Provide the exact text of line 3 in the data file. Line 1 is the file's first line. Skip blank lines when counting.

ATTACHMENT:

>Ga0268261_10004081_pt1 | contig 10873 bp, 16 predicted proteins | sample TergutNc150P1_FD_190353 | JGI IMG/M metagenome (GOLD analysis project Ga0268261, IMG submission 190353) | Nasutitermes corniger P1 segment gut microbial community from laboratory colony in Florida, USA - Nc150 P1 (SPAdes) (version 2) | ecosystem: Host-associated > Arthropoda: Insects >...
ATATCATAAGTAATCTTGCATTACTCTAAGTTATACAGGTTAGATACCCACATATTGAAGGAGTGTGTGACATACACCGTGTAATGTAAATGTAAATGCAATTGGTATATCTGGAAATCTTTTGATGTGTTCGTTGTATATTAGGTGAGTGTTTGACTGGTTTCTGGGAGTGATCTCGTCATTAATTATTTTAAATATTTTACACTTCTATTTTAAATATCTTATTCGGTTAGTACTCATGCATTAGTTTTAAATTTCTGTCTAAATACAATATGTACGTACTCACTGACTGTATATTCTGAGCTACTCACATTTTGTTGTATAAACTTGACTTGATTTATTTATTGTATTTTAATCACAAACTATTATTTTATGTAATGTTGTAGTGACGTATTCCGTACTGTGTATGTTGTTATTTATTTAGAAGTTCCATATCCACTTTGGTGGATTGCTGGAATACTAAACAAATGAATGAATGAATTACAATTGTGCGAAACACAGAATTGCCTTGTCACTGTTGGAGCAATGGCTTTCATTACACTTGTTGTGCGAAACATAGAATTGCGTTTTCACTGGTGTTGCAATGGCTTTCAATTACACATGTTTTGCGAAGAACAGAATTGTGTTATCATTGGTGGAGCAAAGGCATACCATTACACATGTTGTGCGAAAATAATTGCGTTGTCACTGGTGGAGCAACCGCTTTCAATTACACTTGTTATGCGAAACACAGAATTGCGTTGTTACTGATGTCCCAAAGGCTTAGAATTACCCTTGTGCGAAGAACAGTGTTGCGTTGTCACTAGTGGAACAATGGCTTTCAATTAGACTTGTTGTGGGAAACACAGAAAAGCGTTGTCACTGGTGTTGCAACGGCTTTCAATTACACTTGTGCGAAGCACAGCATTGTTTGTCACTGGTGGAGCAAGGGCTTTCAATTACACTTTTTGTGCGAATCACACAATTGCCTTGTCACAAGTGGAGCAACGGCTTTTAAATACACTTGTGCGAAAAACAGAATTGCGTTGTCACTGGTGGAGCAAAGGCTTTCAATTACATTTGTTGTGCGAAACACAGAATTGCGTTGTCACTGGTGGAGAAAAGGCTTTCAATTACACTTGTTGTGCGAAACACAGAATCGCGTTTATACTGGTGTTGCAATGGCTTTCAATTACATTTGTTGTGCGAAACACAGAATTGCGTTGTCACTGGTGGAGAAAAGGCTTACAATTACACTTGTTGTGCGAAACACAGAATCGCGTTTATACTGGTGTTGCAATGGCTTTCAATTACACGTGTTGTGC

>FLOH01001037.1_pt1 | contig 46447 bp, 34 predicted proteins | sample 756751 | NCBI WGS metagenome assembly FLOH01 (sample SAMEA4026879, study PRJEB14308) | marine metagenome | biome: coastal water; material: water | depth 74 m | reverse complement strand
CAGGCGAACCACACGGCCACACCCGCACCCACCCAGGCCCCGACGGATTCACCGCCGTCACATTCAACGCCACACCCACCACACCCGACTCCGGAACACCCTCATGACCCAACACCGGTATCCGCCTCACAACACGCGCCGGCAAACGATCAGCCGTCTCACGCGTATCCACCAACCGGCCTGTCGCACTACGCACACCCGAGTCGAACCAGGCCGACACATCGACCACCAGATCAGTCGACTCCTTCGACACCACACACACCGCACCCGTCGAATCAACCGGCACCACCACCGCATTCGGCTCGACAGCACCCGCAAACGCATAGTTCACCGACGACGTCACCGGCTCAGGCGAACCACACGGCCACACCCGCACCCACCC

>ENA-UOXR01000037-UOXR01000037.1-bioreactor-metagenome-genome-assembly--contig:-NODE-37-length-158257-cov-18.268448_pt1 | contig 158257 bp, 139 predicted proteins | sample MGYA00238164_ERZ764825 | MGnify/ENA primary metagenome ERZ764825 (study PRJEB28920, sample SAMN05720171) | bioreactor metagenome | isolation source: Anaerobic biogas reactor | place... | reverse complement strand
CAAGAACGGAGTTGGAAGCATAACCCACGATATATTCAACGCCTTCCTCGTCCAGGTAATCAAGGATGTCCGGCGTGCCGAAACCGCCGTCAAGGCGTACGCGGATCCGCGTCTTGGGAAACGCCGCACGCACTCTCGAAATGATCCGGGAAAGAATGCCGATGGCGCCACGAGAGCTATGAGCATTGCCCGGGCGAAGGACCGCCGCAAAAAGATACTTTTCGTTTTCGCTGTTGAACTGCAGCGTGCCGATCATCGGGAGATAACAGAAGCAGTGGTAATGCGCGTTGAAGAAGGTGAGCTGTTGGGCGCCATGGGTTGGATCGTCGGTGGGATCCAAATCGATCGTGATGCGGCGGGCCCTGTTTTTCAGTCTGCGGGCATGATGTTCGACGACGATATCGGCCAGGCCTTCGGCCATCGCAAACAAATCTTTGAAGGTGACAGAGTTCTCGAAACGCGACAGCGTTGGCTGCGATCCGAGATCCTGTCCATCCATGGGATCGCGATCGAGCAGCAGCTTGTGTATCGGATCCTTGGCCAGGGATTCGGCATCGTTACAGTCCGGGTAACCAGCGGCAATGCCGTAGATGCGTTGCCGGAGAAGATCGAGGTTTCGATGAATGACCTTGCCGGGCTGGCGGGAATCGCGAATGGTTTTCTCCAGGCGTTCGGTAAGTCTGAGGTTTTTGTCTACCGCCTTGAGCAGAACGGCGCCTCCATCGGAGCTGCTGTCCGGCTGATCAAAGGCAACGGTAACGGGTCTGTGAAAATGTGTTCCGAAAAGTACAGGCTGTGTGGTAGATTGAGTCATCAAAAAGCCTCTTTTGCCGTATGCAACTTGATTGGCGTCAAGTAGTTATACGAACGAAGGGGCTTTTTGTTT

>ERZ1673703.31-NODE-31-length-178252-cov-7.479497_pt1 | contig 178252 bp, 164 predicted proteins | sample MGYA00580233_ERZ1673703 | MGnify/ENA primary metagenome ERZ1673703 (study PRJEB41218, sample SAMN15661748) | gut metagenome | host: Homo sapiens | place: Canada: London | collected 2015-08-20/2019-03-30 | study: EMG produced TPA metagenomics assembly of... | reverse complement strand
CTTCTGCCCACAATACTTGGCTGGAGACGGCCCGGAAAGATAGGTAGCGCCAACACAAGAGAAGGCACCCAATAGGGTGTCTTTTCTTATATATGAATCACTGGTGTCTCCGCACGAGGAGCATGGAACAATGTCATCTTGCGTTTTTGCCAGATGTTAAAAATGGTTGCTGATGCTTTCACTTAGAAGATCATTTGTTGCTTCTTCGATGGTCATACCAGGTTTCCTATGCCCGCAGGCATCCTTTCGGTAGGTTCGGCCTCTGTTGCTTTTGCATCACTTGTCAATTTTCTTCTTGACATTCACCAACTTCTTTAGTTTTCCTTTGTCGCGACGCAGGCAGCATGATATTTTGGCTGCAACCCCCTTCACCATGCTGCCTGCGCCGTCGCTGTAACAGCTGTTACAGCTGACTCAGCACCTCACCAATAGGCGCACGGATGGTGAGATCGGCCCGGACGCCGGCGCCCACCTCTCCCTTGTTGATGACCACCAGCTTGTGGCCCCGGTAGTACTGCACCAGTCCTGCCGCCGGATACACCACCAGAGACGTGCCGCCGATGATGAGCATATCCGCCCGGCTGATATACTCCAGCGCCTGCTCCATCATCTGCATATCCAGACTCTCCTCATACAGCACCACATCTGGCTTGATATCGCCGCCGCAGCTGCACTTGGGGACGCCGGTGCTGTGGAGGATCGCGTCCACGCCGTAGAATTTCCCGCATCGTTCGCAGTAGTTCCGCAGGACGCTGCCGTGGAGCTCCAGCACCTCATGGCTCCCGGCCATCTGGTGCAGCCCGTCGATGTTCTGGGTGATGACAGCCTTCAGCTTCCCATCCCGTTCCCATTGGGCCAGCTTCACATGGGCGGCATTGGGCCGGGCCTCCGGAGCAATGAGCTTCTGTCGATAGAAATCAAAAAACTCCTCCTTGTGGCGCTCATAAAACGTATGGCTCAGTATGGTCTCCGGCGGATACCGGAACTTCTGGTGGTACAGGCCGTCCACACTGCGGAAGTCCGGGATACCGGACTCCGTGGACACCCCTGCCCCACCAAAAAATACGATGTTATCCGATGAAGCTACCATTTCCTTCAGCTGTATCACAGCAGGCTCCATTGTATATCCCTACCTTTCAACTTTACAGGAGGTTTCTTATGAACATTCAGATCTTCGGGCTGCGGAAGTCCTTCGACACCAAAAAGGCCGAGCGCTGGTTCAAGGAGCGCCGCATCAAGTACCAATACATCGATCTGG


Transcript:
>FLOH01001037.1_pt1 | contig 46447 bp, 34 predicted proteins | sample 756751 | NCBI WGS metagenome assembly FLOH01 (sample SAMEA4026879, study PRJEB14308) | marine metagenome | biome: coastal water; material: water | depth 74 m | reverse complement strand